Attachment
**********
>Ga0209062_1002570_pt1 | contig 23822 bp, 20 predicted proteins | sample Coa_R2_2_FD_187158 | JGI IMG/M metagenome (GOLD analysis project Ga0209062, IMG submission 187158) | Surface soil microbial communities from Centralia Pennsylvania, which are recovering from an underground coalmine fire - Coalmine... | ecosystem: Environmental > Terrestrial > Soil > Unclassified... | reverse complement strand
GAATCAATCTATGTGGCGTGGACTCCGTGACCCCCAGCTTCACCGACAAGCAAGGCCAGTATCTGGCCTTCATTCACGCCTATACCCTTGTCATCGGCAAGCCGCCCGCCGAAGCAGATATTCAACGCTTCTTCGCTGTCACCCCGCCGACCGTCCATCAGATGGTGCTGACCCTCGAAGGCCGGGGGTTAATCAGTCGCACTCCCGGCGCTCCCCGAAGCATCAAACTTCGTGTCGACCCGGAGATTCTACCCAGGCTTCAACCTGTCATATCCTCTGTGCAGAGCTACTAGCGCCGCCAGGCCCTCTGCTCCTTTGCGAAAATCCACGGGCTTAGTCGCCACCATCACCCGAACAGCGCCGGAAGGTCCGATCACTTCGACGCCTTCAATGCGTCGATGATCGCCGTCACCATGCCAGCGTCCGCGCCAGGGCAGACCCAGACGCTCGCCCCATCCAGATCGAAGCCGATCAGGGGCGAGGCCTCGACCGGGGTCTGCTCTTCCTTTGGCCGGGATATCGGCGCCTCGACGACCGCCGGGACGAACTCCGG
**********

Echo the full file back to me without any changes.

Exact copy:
>Ga0209062_1002570_pt1 | contig 23822 bp, 20 predicted proteins | sample Coa_R2_2_FD_187158 | JGI IMG/M metagenome (GOLD analysis project Ga0209062, IMG submission 187158) | Surface soil microbial communities from Centralia Pennsylvania, which are recovering from an underground coalmine fire - Coalmine... | ecosystem: Environmental > Terrestrial > Soil > Unclassified... | reverse complement strand
GAATCAATCTATGTGGCGTGGACTCCGTGACCCCCAGCTTCACCGACAAGCAAGGCCAGTATCTGGCCTTCATTCACGCCTATACCCTTGTCATCGGCAAGCCGCCCGCCGAAGCAGATATTCAACGCTTCTTCGCTGTCACCCCGCCGACCGTCCATCAGATGGTGCTGACCCTCGAAGGCCGGGGGTTAATCAGTCGCACTCCCGGCGCTCCCCGAAGCATCAAACTTCGTGTCGACCCGGAGATTCTACCCAGGCTTCAACCTGTCATATCCTCTGTGCAGAGCTACTAGCGCCGCCAGGCCCTCTGCTCCTTTGCGAAAATCCACGGGCTTAGTCGCCACCATCACCCGAACAGCGCCGGAAGGTCCGATCACTTCGACGCCTTCAATGCGTCGATGATCGCCGTCACCATGCCAGCGTCCGCGCCAGGGCAGACCCAGACGCTCGCCCCATCCAGATCGAAGCCGATCAGGGGCGAGGCCTCGACCGGGGTCTGCTCTTCCTTTGGCCGGGATATCGGCGCCTCGACGACCGCCGGGACGAACTCCGG